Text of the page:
Sophie was waiting for me back at the tenement, past the subway tiles and broken elevator, the yellow sandwich board now knocked to the floor, teetering dangerously on that precipice. I ignored it and went up the stairs.
As I hung my coat on the hat rack by the door I could hear her humming tunelessly from the tiny kitchen. The sound of plastic whisking against metal that accompanied her music told me that she was cooking.
I had learned from living with her in Venice and now in France that Sophie usually cooked when she was very happy, very sad, or very conflicted. That didn’t help me plan my approach much, though. Sophie was usually one of those things.
Thinking about the strange last couple of days I stood in the doorway of the kitchen, leaning against its frame, watching her dance minutely in front of the stove. She was wearing a nearly imperceptible camisole and a pair of my boxers, looking better in the latter than my ape self ever could. Or the former for that matter.
Watching the smooth muscles of her back I felt a desire rise in me, and I let it even as I knew I couldn’t act on it. Verdicchio’s knife work had cut something out of Sophie that had left her sensitive to anything but the softest of touches. And just thinking about making love to Sophie made me feel ashamed for wanting another woman other than Cheryl. But it was good to feel something warm that wasn’t anger, so I stood there with it for a little while.
I stepped into the kitchen, my bulk making it feel even smaller, and said hi. Sophie turned to me with a smile that didn’t reveal much more about her internal state than the cooking. She twittered something in French or Italian that I didn’t catch, still caught in my appetence, watching the rose of her lips move. I only went further adrift when the smell of whatever she was cooking hit me. It smelled delicious.
Returning to earth I said, “Sorry. What?”
Sophie gave me a slightly annoyed look that was a mirror of Cheryl and probably of all women everywhere when their domestic partners weren’t paying attention. With one corner of her mouth downturned in a perfectly mocking way she repeated herself. “I asked how was work Poverino.”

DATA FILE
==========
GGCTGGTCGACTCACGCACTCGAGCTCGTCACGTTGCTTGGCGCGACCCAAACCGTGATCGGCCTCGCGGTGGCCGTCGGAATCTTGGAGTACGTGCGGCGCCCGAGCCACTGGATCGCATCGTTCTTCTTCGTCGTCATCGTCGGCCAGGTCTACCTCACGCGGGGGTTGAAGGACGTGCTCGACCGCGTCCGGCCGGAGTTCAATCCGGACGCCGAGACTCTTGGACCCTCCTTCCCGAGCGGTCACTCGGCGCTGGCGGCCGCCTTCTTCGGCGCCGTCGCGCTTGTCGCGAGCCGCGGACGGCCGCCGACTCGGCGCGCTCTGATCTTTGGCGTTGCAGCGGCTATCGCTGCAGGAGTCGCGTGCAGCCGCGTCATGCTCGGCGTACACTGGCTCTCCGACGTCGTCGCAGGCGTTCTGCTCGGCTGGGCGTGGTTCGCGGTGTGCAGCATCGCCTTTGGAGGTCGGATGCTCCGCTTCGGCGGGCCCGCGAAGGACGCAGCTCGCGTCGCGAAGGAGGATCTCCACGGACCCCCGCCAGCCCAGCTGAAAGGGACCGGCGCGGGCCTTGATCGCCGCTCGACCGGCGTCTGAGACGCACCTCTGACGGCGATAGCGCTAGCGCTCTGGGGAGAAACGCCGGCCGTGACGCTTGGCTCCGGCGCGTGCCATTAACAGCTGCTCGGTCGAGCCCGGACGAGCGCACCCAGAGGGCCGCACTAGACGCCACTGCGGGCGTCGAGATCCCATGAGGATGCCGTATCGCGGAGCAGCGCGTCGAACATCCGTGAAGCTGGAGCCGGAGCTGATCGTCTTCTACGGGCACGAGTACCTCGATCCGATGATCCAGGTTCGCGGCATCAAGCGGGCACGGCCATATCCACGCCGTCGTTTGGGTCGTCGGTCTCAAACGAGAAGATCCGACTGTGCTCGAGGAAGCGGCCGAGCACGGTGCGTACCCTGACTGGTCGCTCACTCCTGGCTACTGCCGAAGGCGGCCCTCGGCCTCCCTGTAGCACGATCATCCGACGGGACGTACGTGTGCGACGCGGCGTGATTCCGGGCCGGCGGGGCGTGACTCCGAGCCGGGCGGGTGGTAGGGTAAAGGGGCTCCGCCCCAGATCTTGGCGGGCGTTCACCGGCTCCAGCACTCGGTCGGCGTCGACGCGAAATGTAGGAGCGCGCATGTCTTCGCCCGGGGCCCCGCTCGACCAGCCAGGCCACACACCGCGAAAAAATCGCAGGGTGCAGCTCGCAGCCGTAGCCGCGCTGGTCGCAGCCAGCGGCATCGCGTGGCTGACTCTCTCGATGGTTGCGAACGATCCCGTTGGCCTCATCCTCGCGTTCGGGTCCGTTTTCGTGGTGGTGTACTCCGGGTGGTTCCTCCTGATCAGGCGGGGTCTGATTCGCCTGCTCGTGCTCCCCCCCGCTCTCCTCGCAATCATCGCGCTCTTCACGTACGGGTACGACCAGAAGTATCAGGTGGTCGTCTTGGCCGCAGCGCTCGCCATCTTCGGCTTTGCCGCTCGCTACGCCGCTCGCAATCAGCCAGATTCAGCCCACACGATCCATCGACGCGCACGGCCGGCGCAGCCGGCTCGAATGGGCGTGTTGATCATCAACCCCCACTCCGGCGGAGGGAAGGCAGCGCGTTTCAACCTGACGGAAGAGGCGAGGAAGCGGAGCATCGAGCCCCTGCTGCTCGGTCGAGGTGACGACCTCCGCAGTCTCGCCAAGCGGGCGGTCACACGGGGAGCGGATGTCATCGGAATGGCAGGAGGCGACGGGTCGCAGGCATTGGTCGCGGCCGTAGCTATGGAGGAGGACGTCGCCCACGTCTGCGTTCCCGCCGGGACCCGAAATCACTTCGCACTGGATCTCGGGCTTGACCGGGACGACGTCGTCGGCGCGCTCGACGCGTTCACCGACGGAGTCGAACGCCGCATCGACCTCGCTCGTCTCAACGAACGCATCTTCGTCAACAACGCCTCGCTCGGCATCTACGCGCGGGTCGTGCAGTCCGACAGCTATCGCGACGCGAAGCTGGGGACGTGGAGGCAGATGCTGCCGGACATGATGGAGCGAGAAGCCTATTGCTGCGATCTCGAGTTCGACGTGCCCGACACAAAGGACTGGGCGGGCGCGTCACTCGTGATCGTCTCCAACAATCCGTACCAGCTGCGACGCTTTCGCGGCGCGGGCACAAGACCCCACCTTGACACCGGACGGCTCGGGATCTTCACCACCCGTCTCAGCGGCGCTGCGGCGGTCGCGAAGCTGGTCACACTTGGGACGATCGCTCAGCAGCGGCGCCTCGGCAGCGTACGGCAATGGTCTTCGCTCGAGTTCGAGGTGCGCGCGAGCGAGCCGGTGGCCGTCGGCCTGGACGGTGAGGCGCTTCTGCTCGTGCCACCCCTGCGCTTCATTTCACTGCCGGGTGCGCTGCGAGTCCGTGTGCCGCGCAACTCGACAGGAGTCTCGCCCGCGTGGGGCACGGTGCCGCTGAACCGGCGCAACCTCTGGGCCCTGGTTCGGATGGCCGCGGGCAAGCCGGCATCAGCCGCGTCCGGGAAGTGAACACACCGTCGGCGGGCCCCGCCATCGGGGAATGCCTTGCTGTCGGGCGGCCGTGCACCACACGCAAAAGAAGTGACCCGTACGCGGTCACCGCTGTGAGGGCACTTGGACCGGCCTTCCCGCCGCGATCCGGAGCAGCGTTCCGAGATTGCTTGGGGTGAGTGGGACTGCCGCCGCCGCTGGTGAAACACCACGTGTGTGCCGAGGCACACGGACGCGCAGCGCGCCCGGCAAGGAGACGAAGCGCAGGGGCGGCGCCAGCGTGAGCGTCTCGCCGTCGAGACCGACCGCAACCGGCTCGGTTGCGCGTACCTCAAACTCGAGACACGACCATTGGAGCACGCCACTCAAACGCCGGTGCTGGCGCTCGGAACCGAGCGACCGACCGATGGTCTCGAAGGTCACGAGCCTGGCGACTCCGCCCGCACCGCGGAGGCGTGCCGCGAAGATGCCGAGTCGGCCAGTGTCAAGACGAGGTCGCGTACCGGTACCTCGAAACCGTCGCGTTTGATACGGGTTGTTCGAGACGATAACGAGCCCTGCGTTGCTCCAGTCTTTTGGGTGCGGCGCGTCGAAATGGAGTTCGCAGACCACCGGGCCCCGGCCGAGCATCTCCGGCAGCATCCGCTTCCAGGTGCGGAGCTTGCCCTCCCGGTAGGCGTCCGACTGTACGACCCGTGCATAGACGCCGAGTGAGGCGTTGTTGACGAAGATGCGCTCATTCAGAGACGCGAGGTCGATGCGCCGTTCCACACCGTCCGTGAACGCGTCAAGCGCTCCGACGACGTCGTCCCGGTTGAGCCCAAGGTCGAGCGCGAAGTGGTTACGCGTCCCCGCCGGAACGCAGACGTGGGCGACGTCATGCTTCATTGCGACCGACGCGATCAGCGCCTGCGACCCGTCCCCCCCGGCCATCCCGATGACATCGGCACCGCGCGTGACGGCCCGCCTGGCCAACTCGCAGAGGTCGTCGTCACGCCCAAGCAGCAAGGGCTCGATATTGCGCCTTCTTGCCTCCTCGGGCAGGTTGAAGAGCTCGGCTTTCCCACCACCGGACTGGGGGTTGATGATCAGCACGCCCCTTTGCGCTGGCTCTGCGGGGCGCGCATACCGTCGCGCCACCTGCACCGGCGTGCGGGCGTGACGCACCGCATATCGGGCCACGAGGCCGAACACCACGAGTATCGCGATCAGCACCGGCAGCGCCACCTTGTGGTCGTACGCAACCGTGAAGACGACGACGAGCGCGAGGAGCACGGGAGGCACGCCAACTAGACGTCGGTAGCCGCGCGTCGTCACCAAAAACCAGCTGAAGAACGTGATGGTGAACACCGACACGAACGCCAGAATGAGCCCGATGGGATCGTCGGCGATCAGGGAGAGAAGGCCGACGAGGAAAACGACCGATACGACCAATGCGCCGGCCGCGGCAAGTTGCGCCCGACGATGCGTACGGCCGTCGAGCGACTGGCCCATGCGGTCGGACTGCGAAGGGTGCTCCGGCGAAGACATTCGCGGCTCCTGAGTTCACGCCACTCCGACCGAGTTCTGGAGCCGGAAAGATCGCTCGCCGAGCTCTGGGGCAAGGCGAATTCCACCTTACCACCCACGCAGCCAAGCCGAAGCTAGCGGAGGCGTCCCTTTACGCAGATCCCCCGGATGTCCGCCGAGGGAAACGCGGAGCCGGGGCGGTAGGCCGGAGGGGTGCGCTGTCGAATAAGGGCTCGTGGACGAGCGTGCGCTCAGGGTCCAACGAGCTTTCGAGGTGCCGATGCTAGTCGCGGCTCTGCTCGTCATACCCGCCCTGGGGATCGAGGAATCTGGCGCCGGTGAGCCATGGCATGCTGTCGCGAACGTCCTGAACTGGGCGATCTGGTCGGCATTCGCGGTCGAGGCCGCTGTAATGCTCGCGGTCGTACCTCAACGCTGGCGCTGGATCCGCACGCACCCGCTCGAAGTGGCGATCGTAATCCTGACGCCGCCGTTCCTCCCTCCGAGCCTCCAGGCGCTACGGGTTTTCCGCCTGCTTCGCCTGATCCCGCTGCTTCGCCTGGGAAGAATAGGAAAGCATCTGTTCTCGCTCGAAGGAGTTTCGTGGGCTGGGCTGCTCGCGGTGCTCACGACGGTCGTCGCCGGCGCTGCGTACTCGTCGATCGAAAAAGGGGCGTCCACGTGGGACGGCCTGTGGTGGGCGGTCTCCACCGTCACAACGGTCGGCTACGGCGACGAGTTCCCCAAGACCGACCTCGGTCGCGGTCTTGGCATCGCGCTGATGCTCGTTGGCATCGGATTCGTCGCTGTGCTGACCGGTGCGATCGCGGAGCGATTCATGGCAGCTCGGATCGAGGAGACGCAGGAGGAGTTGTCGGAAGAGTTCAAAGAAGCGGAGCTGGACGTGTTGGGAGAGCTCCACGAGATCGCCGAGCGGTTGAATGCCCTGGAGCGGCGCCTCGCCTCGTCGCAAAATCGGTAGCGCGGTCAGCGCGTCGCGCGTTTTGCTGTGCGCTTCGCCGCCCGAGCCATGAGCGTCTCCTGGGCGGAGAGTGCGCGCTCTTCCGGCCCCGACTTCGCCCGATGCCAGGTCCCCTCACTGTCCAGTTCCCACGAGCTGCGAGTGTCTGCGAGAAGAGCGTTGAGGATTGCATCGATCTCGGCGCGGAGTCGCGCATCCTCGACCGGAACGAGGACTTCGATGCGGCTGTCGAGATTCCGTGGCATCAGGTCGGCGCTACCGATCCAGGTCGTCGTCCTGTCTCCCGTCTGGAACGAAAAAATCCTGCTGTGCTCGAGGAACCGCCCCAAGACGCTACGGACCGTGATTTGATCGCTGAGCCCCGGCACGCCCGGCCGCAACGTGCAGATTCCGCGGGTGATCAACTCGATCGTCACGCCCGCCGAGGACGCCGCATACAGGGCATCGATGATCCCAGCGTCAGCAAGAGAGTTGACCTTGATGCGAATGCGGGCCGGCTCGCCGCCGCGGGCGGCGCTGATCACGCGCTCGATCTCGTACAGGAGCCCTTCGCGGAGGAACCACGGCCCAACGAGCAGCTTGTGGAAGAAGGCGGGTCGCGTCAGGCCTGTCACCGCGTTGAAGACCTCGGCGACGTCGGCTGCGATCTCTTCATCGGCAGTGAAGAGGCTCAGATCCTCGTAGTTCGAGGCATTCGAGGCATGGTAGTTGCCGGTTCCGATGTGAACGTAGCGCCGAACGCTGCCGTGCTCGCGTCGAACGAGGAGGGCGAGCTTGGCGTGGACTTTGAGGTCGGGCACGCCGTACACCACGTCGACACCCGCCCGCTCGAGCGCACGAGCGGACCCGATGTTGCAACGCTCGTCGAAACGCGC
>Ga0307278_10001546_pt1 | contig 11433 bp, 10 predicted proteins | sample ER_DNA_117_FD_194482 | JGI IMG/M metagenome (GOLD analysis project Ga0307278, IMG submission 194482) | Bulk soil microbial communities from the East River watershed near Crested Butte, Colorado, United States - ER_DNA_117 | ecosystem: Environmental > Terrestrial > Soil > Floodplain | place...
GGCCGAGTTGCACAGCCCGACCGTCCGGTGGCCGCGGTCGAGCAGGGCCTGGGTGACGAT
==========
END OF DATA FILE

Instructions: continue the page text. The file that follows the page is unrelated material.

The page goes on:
Uncertain of how much to tell Sophie, I suddenly felt like the small child she called me. I mumbled a bit, running my hands over the stubble covering my skull. In a movement only announced by the air she cut through Sophie stood in front of me the next moment and lightly slapped me on the shoulder with the spatula. “Stop,” she said, a short command reinforced by a disapproving expression.
“Stop what?” I recoiled more from the feelings Sophie was stirring up in me rather than from her play violence. It took me a step out of the kitchen though.
“Stop worrying.” She stepped closer and smiled, placing a reassuring hand on where she had just tapped me. “You are in your home, with a woman who needs no protection.” The softness of her hand brought up more conflicting feelings, but those were squashed by her words and the images they conjured: Sophie in white and red, a boy at her feet bleeding to death from a gash in his neck.
I straightened up and Sophie returned to the stove. “The high roller that the Corsican was jabbering about came back into the casino.” I thought about the quiet way the Corsican had taken the beating I’d given him. Saying he had jabbered was a disservice to him, but I didn’t correct myself. Instead I described Mitnick, with his well-dressed six feet, beard, and impossibly straight white teeth. I ended with, “He’s in some kind of dispute with Sarti.”
I was about to go into the public humiliation that Sarti had leveled on Marek when Sophie interrupted me with, “This has something to do with the girl?”
“I don’t know. Atwell is interested in what’s happening though.” A petty jealousy caused me to watch Sophie more closely with this pronouncement. Her only reaction was a slight stiffening, radiating a minor disapproval, as if she had found a hair in her food. “And what does el patrono want?”
“He wants me to find out what they’re fighting about and settle it.” The flatness of my tone stretched out like a graph charting how likely I thought that was.
Leaving a pile of dishes and pots behind her for me to clean up later, Sophie came forward holding two plates. Still steaming each was covered in pasta that was slick with a translucent sauce, sprinkled with tiny red peppers and mixed in with whatever meat or vegetables she had managed to scrounge up. She held the plate with the largest amount of pasta towards me. When I took it she said, “Perhaps the girl and this dispute have something in common.”